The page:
Cuban Missile Crisis - MISSILES IN CUBA

MISSILES IN CUBA (Illustration) American Presidents Famous Historical Events Famous People Geography Government Social Studies The Kennedys Russian Studies Ethics American History

Herb Block, the famous political cartoonist who published his work in the Washington Post, created this drawing entitled "Once More Unto the Brink, Once More." Paraphrasing Shakespeare’s Henry V, Block calls attention to the threat Nikita Khrushchev (then-premier of the Soviet Union) is creating to world peace. The cartoon—click on it for a better view—was published in the Post on October 9, 1962. Herbert L. Block Collection, Prints and Photographs Division, Library of Congress (006.02.00) [Digital ID # LC-DIG-hlb-05703] © Herb Block Foundation


How did the Cuban Missile Crisis begin? Months before Major Heyser's flight, Nikita Khrushchev had an idea. He would order Soviet missiles to be installed in Cuba.

From his perspective, the Soviet Premier had some compelling reasons:

  • He was upset about American Jupiter missiles in Turkey, a country adjacent to the Soviet Union. Why not balance the scale a bit with Soviet missiles in America's back yard?

  • He was worried about American interference in Cuba. He didn't want the United States to overthrow Castro and his Communist revolution.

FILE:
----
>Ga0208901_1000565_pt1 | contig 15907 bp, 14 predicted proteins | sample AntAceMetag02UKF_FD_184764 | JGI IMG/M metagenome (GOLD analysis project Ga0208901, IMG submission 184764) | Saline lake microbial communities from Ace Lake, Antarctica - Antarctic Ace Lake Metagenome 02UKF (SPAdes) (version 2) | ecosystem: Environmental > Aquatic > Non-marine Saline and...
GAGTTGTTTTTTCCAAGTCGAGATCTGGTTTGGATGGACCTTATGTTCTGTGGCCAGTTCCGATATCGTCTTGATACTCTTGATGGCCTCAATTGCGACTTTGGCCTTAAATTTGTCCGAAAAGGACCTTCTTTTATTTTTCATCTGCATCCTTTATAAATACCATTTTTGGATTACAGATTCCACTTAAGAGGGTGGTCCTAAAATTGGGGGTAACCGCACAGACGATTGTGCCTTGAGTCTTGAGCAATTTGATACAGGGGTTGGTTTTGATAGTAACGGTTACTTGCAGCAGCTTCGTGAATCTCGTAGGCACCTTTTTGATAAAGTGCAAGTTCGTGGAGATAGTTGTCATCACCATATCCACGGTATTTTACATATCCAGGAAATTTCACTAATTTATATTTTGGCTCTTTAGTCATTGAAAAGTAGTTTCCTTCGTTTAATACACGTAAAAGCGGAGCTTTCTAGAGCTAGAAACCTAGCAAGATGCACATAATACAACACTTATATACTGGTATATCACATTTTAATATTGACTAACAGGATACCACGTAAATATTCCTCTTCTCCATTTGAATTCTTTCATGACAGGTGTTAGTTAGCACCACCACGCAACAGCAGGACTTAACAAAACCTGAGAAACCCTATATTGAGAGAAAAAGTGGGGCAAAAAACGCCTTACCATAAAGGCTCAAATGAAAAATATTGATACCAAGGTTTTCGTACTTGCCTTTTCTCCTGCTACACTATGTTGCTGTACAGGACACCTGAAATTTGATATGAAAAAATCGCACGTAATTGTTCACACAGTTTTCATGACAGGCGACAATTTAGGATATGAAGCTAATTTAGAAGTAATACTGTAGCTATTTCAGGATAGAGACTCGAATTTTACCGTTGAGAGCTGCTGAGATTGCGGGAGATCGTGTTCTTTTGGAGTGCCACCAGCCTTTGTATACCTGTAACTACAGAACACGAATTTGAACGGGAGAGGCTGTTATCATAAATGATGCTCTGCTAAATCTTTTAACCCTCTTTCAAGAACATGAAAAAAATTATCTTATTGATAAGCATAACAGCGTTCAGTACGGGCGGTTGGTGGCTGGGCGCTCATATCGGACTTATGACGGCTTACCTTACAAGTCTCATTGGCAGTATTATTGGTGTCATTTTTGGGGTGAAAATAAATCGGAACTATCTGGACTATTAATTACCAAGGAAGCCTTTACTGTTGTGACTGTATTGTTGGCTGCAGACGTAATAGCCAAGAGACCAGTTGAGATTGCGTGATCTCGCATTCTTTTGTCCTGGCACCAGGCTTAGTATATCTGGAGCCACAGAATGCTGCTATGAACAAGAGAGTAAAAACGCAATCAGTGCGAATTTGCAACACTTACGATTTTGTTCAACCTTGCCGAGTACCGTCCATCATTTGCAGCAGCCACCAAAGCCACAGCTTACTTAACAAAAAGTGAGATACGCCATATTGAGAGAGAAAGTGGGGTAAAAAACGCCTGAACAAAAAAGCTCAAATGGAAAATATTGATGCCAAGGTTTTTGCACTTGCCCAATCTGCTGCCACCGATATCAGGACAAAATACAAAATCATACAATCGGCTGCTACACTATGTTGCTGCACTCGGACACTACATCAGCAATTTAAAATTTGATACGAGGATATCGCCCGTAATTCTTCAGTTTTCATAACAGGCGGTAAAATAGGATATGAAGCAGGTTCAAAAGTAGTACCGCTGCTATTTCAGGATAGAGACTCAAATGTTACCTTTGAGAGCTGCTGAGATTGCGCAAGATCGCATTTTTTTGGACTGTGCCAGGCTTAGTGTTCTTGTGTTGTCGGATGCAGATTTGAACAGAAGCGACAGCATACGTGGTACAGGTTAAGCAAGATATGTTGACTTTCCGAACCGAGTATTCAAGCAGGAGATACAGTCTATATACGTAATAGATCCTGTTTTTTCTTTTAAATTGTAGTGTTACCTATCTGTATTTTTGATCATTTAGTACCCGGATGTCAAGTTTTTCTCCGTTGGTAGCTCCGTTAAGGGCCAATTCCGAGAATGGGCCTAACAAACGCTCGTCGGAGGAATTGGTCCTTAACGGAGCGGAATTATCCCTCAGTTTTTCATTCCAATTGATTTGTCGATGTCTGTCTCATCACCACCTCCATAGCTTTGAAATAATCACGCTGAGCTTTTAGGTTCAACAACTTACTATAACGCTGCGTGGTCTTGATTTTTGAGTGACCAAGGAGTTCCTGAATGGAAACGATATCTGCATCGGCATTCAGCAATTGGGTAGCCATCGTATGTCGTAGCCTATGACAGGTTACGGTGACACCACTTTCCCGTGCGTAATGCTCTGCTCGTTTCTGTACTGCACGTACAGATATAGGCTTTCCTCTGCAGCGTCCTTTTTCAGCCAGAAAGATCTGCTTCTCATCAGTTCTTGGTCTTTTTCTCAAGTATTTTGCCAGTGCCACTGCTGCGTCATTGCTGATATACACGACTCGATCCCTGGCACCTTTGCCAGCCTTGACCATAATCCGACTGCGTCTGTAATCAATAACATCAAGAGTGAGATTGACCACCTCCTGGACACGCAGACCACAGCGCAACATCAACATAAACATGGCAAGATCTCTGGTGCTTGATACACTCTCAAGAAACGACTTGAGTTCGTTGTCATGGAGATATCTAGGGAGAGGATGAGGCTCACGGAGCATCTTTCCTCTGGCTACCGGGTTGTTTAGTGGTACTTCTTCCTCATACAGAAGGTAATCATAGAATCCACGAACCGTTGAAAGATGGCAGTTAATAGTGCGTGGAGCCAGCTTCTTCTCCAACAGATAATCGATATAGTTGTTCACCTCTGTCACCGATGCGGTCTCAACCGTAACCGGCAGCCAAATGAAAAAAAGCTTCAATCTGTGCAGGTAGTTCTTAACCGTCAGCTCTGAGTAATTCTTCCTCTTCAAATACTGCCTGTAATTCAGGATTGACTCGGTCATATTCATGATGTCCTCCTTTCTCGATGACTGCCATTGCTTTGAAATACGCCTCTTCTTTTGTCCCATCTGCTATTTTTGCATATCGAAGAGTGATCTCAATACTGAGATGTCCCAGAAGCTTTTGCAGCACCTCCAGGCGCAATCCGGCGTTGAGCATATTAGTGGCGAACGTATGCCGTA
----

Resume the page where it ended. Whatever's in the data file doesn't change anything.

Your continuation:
Before he decided to install missiles in Cuba, Khrushchev considered how President Kennedy would react. His conclusions, however, were based on faulty premises.

Following their 1961 Vienna meeting, he thought the American President was a weak leader who would be unwilling, or unable, to make tough decisions. It was one of Khrushchev's miscalculations.

Khrushchev first talked about his idea in May of 1962. His government debated the issue for three days. Later, Soviet Deputy Premier Anastas Mikoyan recalled those discussions:

We have to think a lot about this action in order to save Cuba and not to provoke a nuclear war. He [Khrushchev] ordered the military to develop the Plan and to consult with the Cubans. He told us that the main condition was to carry out the Plan secretly.

Our military told us that four months were needed for the preparations. We thought the enemy would learn about it right in the middle of the plan and we anticipated what to do.

The Soviets briefed Castro about their plan. They called it Operation Anadyr. (Scroll down for the English translation of this original document.)

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Author: Carole D. Bos, J.D. 5189stories and lessons created

Original Release: Apr 01, 2002

Updated Last Revision: Oct 06, 2017

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"MISSILES IN CUBA" AwesomeStories.com. Apr 01, 2002. Dec 09, 2019.
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